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It wasn’t that long ago that people were predicting that the PC full stop would be dead and instead we’d be using thinner devices with all the compute powered from the data centre. That’s not come to pass, and in truth neither will we see the death of the desktop. But what we are seeing is a fast-growing mini PC category, that shouldn’t be overlooked.

Originally pioneered by Intel® with the launch of their NUC (Next Unit of Computing) in 2016, the market has steadily grown, and for good reason. PCs are big and bulky, even when they’re supposed to be small. By comparison, mini PCs have re-engineered what we can expect from the footprint of a PC and provide an all-in-one solution that offers up a lot versus a traditional desktop. In fact, you’ve only got to look at the what some of the leading PC manufacturers are doing right now to see what’s possible. For instance, Lenovo has launched a new ThinkCentre Nano line of PCs that are only 0.35 litres in volume and that are so small they could literally fit in your back pocket!

There’s lots of reasons driving the mini PC market and why you may want to look at it yourself.

 

1. Footprint in the workspace

The sheer size of the devices helps to create uncluttered, more practical workspaces for your people. No longer do PCs take up half the desk space, with countless cables hanging out the back. A mini PC can be conveniently located out of the way, or even directly to the rear of a monitor, with just a single cable, therefore giving lots more room for staff to work. The fact that there are so many connectivity options included in a mini PC means you don’t trade away options to connect other peripherals too.

2. Small but mighty

So, we’ve established that they’re small. But devices like the ThinkCentre Nano are also incredibly powerful. With specifications all the way up to Intel® Core™ i7, there’s no compromise on compute, making them sufficiently powerful to handle some pretty demanding applications, from graphic design to data analytics. There are misconceptions over the ability to customise these devices too – in reality there’s lots of freedom to spec processor, memory, storage and connectivity preferences.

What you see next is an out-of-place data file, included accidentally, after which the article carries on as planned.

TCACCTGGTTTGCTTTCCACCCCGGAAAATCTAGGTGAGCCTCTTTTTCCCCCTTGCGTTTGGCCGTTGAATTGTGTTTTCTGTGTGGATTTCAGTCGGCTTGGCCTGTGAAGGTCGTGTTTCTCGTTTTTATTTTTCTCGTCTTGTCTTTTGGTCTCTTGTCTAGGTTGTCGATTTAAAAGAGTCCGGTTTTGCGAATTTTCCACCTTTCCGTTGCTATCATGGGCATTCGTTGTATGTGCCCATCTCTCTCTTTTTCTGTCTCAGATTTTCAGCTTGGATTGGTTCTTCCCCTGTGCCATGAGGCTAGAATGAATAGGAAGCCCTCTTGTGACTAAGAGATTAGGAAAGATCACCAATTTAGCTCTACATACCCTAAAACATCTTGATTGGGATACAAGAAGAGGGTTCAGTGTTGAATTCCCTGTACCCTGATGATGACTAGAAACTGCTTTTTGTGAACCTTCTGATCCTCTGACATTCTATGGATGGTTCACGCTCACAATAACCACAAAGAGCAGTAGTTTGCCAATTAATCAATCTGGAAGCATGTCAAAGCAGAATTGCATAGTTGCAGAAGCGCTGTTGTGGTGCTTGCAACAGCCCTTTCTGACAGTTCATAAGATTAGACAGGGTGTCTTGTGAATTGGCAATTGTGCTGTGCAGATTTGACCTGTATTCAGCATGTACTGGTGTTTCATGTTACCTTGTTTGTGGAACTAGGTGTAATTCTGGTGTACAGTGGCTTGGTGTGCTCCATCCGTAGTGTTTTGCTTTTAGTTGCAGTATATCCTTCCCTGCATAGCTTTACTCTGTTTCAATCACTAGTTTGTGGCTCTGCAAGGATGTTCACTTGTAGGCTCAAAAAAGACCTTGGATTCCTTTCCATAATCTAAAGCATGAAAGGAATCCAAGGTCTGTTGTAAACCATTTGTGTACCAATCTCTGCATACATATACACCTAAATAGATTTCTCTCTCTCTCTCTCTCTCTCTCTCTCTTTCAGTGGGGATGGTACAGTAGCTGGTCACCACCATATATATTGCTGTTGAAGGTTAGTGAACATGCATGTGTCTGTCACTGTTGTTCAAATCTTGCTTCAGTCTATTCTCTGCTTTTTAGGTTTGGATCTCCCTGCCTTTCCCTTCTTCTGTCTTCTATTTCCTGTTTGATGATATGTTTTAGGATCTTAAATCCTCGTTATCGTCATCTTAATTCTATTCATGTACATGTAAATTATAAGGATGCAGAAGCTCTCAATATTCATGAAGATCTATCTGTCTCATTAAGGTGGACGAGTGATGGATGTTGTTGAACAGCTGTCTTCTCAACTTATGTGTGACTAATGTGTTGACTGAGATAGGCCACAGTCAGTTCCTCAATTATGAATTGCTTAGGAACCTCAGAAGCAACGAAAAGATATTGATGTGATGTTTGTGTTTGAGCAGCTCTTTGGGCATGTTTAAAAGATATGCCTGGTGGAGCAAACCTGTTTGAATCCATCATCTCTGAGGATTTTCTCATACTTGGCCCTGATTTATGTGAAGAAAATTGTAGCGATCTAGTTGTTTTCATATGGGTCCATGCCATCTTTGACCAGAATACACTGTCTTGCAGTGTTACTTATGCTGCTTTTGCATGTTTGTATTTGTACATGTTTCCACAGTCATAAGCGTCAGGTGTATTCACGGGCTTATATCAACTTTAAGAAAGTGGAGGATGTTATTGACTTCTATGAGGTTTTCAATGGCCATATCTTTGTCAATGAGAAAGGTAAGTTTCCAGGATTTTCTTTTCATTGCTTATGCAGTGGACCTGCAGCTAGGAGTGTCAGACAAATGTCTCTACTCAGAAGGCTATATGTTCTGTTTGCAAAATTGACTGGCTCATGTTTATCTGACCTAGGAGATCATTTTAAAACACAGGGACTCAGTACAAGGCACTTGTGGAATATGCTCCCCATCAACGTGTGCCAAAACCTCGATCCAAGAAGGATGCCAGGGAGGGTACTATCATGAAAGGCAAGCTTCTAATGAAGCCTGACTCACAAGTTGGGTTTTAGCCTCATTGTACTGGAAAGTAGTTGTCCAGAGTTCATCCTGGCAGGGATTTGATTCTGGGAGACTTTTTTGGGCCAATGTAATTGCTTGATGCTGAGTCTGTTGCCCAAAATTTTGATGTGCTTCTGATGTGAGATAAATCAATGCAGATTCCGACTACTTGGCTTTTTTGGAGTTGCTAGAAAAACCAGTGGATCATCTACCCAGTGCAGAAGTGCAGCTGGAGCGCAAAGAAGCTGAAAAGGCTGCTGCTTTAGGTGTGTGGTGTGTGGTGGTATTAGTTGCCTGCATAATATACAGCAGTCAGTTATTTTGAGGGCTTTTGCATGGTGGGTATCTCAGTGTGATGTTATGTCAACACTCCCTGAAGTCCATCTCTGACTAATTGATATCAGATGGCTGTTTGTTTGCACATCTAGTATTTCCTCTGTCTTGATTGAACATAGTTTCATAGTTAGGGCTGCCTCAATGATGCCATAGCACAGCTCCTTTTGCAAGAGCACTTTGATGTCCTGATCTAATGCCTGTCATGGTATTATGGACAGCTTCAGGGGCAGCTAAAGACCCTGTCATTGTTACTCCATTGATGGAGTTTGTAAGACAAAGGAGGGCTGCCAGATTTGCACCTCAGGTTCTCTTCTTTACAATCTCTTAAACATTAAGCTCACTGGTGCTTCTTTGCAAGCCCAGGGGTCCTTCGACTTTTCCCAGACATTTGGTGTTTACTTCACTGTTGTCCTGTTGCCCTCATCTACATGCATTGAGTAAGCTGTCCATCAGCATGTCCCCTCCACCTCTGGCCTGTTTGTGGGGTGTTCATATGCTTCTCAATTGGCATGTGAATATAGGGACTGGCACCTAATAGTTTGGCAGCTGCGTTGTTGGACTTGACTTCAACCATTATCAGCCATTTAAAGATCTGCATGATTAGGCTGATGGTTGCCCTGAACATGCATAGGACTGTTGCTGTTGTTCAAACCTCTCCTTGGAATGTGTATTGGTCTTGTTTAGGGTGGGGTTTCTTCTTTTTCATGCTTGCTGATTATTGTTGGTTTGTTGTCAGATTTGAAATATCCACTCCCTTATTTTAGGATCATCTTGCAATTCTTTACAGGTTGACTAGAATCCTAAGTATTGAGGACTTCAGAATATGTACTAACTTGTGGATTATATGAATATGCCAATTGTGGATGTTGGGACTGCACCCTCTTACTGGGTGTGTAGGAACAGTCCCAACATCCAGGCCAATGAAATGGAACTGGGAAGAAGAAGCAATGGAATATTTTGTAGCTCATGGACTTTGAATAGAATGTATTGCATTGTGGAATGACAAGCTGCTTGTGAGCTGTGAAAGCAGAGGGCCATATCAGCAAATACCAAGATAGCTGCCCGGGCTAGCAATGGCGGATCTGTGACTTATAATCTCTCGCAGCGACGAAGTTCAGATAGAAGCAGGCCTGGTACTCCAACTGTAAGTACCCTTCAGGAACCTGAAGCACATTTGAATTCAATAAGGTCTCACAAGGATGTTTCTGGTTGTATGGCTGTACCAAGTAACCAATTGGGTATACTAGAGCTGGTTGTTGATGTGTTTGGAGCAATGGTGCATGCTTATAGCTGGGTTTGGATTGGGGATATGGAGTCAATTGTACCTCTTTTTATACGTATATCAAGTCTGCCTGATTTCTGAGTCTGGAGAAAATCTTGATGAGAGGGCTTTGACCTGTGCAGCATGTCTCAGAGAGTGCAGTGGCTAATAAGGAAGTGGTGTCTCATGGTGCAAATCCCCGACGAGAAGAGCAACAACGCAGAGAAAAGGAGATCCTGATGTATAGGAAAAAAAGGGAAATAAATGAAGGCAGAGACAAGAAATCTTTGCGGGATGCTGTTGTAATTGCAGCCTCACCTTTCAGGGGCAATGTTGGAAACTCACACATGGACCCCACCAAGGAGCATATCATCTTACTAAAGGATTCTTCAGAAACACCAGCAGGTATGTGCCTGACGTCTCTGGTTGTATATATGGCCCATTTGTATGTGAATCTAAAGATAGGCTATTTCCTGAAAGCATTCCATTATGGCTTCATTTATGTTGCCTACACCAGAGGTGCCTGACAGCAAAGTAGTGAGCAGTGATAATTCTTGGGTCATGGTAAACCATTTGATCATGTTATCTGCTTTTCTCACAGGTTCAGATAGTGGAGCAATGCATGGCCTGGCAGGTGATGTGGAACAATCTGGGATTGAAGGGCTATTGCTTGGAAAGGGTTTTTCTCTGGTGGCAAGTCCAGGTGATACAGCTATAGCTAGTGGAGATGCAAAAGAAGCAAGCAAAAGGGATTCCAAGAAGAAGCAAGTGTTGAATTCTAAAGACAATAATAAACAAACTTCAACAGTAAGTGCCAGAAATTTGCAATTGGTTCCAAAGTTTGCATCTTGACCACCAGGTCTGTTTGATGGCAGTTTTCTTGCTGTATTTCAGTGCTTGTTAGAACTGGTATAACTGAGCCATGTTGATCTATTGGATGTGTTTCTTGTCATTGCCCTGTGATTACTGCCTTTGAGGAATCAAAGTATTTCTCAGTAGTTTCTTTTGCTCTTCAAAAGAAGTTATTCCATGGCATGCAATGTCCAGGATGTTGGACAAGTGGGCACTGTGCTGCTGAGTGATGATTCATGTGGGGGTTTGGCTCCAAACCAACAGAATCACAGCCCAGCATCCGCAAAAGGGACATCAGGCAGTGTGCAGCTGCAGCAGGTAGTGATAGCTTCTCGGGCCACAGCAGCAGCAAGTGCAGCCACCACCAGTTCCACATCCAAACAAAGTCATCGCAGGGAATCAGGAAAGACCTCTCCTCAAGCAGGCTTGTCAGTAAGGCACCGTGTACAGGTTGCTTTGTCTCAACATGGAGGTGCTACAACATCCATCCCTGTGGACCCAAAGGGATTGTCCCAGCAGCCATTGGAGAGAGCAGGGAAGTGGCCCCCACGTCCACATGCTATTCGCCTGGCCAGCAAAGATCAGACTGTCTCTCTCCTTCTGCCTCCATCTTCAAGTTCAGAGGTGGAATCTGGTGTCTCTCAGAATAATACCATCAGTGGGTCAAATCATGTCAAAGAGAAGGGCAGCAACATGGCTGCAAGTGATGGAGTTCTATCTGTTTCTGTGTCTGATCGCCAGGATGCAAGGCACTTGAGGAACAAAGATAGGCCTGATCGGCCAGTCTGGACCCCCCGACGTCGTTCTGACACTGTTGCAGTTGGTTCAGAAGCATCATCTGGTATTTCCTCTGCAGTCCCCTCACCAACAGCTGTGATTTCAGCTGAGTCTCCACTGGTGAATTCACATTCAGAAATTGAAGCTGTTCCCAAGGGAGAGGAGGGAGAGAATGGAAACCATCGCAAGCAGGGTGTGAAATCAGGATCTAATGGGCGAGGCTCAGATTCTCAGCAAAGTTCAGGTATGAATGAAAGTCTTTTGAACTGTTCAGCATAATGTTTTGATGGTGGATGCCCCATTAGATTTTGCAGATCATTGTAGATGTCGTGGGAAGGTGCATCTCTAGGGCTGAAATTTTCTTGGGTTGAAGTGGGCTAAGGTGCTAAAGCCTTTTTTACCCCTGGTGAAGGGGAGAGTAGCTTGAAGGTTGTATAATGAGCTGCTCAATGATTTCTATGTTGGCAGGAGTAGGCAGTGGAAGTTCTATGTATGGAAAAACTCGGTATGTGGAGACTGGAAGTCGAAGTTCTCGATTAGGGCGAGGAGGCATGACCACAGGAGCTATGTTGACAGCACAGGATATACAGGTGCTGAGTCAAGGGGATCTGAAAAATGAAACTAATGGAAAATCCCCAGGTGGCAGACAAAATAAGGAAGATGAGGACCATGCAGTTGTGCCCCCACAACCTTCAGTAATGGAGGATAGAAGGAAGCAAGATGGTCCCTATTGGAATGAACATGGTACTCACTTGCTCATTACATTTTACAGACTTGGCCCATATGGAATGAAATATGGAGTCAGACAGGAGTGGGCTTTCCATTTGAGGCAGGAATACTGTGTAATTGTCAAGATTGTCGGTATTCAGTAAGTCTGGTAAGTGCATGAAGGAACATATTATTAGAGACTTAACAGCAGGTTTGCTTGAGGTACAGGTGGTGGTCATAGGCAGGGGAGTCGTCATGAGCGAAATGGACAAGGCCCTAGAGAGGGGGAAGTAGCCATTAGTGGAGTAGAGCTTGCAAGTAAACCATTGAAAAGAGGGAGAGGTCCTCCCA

3. Energy efficiency

Compared to a conventional desktop, the ThinkCentre Nano for example will use as much as 15% less power. Roll that up across a traditional static desktop estate and that’s a lot of money saved, not to mention a bigger contribution from IT towards your company’s green credentials.

4. Reliability

The small form factor of these devices means they are easier clean and attract less dust and dirt. If left unchecked there’s less chance of error or malfunction compared to their bulkier cousins.

5. Unconventional locations

The size of the devices also makes them really well suited for unconventional locations, whether that’s mounted behind a screen to power a conference room or digital signage display, or as a control unit for surveillance systems for example – they typically thrive in places where space may be at a premium. In fact, we’ve even had some customers pack them into suitcases as a more convenient system to set up at exhibitions to power presentations and video content.

6. Noise

These devices are built without a spinning hard disk, so run more or less silently. For sound sensitive environments, having a small PC that operates unobtrusively is a big deal.

 

The obvious question, therefore, is what is the upfront cost difference for going mini? Yes, there is a variance, for example a comparable mini PC will be a modest addition of between 5-10% more than a traditional desktop. However, there are sound arguments to suggest that over the long-term, TCO will be less through savings in energy and maintenance.

To learn more about the Lenovo ThinkCentre Nano family of mini PCs,why not download our new Solutions Guide: Compute at the Edge – Getting your IoT project right.

Intel and Intel Core are trademarks of Intel Corporation or its subsidiaries.

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